Pretty simple when you think about it. Oh yeah, I expect I'll get some emails saying why wasn't "seaworthy" on that list and in my defense I'll just say that, as far as I'm concerned, seaworthiness should always be a given in any boat you build or sail so not exactly something for the need/want list.
Considering that I don't think there's a boat that would be "best" given the need/want list a few boats do pop to mind.
So here's a sketch from Michael (you know the Proa guy) to give you an idea what the first few projects entail...
The first order of business is to downsize the companion way and reduce some of the cockpit's floodable volume. As you can see, we're talking super simple as it's just filling up a void and installing a couple of pieces of plywood and then glassing it in.
The dodger, on the other hand, is a little trickier but still a long way from rocket science. I'd build a mock-up in cardboard to see what it will look like and, once happy with the proportions, take the cardboard pieces apart to use as patterns. After that it's just like building a stitch & glue dinghy. I'd use 1/4" exterior ply for the dodger, 1/4" plexi for the windows, and 3" glass tape to do the joins. Afterwards, glass the whole shebang inside and out with biaxial cloth followed by 4oz or 6oz cloth to finish.
Materials needed for the three projects won't break the bank but would include:
One sheet of 1/4" exterior plywood but you'll only use a half sheet for these projects.
Four yards of whatever biaxial cloth is on sale at your local purveyor of epoxy and glass fiber. I use Raka for almost all of my epoxy, glass, carbon, and fillers and you might want to check them out as they always seem to have the most bang for the buck.
A full roll of 3" glass tape which is way more than you need for these projects but buying by the roll saves you lots of money.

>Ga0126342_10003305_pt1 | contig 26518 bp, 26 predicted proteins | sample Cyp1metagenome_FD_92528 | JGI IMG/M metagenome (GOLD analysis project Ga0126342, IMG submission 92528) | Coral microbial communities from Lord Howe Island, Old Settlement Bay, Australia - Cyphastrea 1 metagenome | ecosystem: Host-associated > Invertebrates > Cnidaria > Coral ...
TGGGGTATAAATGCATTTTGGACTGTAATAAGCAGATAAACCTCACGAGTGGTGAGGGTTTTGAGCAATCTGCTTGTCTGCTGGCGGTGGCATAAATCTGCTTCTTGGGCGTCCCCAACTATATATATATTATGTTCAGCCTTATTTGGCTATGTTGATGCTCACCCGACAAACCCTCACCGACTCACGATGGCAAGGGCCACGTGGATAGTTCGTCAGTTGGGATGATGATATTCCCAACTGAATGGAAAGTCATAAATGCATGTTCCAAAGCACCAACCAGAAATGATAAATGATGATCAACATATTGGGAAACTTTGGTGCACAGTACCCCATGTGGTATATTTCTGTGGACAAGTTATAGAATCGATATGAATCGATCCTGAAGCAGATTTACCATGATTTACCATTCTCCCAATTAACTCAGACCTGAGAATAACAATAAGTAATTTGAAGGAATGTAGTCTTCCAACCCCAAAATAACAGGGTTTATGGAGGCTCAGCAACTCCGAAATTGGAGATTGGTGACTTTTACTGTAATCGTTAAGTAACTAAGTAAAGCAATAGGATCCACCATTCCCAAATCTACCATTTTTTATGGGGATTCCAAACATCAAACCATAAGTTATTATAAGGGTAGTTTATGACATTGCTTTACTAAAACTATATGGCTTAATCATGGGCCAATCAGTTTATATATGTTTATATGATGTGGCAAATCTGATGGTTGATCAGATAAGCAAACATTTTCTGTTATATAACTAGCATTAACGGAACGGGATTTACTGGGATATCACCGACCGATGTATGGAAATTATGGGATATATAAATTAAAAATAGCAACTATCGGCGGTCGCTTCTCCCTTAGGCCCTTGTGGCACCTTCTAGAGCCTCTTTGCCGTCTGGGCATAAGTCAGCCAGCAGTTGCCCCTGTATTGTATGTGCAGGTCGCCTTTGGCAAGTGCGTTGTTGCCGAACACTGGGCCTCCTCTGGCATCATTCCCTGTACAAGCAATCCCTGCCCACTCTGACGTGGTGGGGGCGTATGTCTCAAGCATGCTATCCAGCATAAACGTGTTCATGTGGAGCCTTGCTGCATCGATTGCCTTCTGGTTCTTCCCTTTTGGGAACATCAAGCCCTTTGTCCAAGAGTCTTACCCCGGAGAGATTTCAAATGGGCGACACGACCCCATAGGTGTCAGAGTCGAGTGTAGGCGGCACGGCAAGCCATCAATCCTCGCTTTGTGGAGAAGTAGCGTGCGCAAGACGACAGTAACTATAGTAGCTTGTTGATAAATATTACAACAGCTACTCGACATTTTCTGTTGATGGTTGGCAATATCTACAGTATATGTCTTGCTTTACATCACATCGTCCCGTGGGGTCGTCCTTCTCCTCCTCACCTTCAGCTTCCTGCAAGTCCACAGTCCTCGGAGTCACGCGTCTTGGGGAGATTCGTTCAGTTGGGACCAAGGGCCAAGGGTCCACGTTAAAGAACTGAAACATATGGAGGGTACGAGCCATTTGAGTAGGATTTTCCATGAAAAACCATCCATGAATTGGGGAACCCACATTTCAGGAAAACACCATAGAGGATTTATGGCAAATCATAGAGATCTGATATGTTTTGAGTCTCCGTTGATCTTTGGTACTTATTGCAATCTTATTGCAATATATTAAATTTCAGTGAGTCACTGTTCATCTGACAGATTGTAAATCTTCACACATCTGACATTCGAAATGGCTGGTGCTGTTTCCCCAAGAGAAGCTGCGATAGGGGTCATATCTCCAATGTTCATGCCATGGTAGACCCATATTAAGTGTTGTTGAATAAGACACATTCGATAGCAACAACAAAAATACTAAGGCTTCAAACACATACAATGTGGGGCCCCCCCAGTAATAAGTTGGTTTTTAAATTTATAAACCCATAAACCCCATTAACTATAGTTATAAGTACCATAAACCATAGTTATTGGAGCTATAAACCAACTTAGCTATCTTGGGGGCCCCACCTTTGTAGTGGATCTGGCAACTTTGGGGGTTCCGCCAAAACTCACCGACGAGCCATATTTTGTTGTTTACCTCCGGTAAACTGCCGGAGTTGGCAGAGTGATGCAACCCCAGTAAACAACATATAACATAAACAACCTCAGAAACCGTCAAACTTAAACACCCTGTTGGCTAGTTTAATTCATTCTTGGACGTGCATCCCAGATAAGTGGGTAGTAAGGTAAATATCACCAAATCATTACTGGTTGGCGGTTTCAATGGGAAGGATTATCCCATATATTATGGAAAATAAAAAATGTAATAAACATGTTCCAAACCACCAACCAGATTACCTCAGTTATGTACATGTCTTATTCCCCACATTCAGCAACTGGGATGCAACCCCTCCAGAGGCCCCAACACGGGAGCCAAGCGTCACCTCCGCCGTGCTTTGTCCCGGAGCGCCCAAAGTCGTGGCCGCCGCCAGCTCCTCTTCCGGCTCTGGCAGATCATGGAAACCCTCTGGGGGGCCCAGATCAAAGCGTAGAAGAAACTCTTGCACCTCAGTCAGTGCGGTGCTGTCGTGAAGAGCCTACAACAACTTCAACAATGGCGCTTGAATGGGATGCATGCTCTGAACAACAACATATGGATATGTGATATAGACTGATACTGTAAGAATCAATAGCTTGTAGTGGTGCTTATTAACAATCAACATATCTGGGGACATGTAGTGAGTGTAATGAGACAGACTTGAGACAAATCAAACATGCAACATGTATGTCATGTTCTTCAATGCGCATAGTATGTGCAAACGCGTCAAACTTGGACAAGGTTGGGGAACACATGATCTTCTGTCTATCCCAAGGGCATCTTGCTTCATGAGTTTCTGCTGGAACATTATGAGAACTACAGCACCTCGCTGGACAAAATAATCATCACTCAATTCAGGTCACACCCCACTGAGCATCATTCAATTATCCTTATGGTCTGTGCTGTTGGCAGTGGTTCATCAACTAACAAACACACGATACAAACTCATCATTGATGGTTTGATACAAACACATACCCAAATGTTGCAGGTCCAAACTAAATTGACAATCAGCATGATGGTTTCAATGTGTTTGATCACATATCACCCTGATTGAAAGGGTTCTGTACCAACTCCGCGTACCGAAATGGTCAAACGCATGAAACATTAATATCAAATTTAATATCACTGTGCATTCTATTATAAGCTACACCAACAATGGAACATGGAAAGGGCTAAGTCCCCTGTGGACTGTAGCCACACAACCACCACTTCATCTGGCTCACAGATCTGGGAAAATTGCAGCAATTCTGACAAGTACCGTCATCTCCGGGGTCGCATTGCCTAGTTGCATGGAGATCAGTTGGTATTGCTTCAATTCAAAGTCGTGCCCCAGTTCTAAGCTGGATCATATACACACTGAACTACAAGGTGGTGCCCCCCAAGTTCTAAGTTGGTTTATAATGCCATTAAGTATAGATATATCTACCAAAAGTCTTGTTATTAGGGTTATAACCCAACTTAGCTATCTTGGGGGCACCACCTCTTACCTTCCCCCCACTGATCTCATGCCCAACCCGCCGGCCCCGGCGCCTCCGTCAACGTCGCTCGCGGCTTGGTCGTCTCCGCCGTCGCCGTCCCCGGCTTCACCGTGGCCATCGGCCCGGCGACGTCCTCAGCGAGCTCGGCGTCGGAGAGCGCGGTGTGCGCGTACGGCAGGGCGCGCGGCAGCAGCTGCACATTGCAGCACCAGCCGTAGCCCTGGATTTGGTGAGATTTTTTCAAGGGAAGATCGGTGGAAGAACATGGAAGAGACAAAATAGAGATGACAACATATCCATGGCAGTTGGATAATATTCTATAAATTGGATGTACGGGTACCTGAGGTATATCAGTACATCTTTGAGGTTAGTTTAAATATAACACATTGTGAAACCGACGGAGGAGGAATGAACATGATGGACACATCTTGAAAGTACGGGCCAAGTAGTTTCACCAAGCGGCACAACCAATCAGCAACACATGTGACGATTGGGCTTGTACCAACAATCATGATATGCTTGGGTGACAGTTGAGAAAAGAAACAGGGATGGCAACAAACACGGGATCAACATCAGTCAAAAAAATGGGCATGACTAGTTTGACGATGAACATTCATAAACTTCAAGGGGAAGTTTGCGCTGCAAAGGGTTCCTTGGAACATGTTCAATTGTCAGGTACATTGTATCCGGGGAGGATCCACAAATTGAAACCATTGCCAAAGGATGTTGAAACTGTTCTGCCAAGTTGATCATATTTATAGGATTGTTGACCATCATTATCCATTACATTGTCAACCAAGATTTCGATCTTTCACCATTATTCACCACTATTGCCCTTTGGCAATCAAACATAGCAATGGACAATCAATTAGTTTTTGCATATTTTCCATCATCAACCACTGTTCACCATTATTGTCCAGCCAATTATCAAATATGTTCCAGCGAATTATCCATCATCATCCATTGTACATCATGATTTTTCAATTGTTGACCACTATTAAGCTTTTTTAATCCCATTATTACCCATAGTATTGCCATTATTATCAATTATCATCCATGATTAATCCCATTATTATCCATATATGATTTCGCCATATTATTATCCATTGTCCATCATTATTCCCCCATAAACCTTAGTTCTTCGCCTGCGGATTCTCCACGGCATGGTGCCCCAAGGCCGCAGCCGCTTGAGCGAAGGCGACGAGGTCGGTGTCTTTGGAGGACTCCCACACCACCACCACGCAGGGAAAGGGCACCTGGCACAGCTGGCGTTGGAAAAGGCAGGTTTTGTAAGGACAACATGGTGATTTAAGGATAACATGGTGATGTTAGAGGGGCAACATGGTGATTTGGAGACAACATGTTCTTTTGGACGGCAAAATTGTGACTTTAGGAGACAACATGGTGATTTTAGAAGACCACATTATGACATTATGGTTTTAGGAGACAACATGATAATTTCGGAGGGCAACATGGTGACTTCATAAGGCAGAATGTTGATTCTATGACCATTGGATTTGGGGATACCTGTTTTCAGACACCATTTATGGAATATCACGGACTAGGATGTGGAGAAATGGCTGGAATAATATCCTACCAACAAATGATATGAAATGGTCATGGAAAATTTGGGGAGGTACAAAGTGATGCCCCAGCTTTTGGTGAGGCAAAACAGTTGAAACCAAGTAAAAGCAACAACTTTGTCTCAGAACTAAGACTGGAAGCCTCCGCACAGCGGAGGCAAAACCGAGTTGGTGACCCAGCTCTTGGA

One and a half gallons of epoxy/hardener, some micro spheres, and colloidal silica. Though you may want to buy more as you'll use more epoxy on other projects.
Next up is cleats, anchor rollers, and a closer look at rig options.
One of the reasons I like the Ranger 26 is that it's a very sensible design and not a whole lot needs to be fixed or improved. The open transom outboard motor arrangement is simple and works, the layout in the cockpit is comfortable, and the rig is non-problematic.
That said, it could use a couple of tweaks.
The open transom outboard arrangement makes all kinds of sense but, like any open transom arrangement, it does increase the possibility of getting pooped. On the other hand, the open transom also works like like a great big cockpit drain so as long as getting pooped in confined to the cockpit we're more or less OK. So, take a look at the companionway on a Ranger 26...
With the hatch boards out you have a really big frelling hole in the boat. My general rule-of-thumb for companionways is that the bottom of the opening should be at least six-inches above the level of the cockpit seats. The best way to do this is to fiberglass the offending void but you could get by with just gluing or bolting the lower hatch board in place. My vote would be to just fiberglass the section.
Since we're now talking fiberglass we might also consider getting rid of a section of the foot well and raising it to three or four inched below the seat tops. This would cut down on the potential flooded volume of the cockpit while giving us more stowage space in the process which, to me at least, this is a win/win situation.